I don’t know who to say to contact, what to do to make a difference, but these people, whole villages, will surely soon be extinct.  Given the obviousness of disease, lack of food, and poor housing, one can only conclude this is an intentional extermination. 

I’ve spent the past few years looking at alot of commercial scale exploitation of wildlife.  I have seen some horrible stuff but nothing compares to what is happening to these fellow human beings.  (BTW, the plan I was told for wildlife in the flood zone is to let those that can, make a swim for it, I’m not kidding, and capture them at the perimeter.  Large mammals may make it, though the orangutans likely will not, and anything under 20kgs is likely to drown.)

Penan Resettlement Village Provided by the Government

 

Here’s what got me started, from the Borneo Post today.  Bakun is scheduled to begin flooding 2011.  Murum to follow.

 

‘Penans affected by Murum dam in good hands’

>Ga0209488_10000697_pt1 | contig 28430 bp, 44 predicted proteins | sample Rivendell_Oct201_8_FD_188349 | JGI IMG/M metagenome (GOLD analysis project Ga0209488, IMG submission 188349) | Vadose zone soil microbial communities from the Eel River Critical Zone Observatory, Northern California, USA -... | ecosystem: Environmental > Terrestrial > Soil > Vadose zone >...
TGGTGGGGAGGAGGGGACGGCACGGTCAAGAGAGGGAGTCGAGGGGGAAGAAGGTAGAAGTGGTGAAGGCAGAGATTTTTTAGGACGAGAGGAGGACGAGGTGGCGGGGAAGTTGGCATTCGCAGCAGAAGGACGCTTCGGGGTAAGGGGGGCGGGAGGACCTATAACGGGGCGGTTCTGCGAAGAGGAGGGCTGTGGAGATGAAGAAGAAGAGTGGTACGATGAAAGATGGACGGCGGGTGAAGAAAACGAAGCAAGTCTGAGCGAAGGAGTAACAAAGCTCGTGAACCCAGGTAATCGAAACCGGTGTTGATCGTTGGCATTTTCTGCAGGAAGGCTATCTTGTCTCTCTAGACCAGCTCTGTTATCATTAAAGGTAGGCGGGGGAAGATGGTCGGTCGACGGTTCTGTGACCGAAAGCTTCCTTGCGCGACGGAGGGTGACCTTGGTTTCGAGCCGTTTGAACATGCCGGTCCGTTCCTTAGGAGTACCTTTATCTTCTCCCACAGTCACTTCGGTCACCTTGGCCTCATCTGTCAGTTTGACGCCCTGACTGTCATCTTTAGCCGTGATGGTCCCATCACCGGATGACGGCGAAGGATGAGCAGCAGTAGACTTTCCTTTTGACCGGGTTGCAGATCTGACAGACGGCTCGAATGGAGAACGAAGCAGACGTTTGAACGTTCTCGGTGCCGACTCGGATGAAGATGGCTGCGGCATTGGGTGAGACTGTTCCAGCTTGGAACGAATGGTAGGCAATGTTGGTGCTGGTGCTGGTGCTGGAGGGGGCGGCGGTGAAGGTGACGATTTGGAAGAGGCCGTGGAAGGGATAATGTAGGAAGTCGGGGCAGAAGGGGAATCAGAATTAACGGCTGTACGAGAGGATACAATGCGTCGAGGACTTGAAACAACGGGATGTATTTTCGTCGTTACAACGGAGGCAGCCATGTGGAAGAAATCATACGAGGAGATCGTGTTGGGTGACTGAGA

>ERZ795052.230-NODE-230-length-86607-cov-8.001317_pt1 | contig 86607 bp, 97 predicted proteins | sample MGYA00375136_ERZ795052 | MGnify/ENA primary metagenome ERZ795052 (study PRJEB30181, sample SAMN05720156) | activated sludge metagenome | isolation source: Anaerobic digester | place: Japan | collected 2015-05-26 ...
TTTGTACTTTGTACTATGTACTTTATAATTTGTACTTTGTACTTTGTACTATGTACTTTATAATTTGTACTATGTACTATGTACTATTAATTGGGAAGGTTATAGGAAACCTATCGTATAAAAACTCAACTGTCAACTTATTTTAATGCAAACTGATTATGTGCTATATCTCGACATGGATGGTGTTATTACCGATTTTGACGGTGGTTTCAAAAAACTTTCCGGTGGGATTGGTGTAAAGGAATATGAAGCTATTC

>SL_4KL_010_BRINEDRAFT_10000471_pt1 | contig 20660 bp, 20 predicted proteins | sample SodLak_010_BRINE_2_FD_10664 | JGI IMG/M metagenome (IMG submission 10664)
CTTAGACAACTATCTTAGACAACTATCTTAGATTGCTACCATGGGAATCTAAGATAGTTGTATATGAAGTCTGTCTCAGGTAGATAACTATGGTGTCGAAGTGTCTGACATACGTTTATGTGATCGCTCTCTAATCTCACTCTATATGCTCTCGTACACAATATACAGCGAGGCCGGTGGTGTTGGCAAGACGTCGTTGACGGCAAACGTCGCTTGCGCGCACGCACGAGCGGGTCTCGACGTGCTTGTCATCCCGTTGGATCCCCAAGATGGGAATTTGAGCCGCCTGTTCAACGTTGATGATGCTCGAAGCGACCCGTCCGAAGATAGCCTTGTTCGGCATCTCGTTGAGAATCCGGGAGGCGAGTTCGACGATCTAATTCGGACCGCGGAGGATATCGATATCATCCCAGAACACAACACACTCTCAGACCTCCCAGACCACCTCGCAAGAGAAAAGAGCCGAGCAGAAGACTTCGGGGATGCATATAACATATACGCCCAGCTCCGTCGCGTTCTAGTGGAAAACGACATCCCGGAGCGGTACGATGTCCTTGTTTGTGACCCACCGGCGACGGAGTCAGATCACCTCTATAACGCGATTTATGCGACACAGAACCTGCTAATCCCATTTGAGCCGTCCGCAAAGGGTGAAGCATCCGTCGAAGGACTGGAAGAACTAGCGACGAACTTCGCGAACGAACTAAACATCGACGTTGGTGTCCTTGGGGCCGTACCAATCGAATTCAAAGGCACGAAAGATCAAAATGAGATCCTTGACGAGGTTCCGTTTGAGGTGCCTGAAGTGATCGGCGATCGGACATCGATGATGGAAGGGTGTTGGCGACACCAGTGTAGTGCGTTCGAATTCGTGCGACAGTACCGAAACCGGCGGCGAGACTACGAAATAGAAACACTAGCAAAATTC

by Kas Alwi Sepawie
July 3, 2010, Saturday

 
KUCHING: Malaysia Human Rights Commission (Suhakam) need not have to worry about the welfare of about 1,000 Penans who are staying within the construction area of the proposed Murum dam because the state government is in close contact with them.Land Development Minister Dato Sri Dr James Jemut Masing said any plan which the government had for the tribe would be tailored to the tribe’s needs and suitability.

“We can’t equate the Penans, who like to move around, with the Kenyahs and Kayans who stay permanently at a place. We are still studying the element of suitability,” he told reporters when met after he had officiated at a tree planting ceremony at Taman Rimba Sama Jaya here yesterday.

Masing was commenting on a recent statement made by Suhakam commissioner Detta Samen. Detta said Suhakam was concerned about the welfare of the tribe who were affected by the dam project.

Masing pointed out that the government believed the resettlement programme could help change the life of the tribe to a better one.

“The government understands the needs of the Penan tribe, which are different from other Kenyah and Kayan tribes at Sungai Asap,” he said, adding that the Penans would be resettled in a reservoir area spanning some 200,000 hectares.

He also called upon all logging and plantation companies not to encroach into the reservoir area within the vicinity of the Murum Dam.